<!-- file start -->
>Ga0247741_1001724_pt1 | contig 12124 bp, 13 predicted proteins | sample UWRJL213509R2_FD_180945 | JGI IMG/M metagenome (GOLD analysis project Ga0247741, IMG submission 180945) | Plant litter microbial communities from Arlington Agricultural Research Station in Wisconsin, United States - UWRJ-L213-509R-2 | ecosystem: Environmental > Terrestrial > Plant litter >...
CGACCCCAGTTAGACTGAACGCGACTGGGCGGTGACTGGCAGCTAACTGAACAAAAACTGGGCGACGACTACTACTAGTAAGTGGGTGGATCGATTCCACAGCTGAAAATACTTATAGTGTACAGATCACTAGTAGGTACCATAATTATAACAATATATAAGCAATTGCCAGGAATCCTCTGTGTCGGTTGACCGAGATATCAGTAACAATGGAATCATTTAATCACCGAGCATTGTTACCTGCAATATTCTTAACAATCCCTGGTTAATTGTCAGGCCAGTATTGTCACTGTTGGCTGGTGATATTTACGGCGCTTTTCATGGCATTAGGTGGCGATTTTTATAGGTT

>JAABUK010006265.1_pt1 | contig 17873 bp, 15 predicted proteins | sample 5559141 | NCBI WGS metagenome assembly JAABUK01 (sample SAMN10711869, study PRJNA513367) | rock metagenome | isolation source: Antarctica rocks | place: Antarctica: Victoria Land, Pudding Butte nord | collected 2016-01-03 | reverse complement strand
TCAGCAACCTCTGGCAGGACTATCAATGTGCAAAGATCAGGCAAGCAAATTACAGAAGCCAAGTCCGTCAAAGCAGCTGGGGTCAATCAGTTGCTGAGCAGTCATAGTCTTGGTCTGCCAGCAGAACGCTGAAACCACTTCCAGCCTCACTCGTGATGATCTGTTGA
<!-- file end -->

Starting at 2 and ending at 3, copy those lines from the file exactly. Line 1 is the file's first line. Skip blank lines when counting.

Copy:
CGACCCCAGTTAGACTGAACGCGACTGGGCGGTGACTGGCAGCTAACTGAACAAAAACTGGGCGACGACTACTACTAGTAAGTGGGTGGATCGATTCCACAGCTGAAAATACTTATAGTGTACAGATCACTAGTAGGTACCATAATTATAACAATATATAAGCAATTGCCAGGAATCCTCTGTGTCGGTTGACCGAGATATCAGTAACAATGGAATCATTTAATCACCGAGCATTGTTACCTGCAATATTCTTAACAATCCCTGGTTAATTGTCAGGCCAGTATTGTCACTGTTGGCTGGTGATATTTACGGCGCTTTTCATGGCATTAGGTGGCGATTTTTATAGGTT

>JAABUK010006265.1_pt1 | contig 17873 bp, 15 predicted proteins | sample 5559141 | NCBI WGS metagenome assembly JAABUK01 (sample SAMN10711869, study PRJNA513367) | rock metagenome | isolation source: Antarctica rocks | place: Antarctica: Victoria Land, Pudding Butte nord | collected 2016-01-03 | reverse complement strand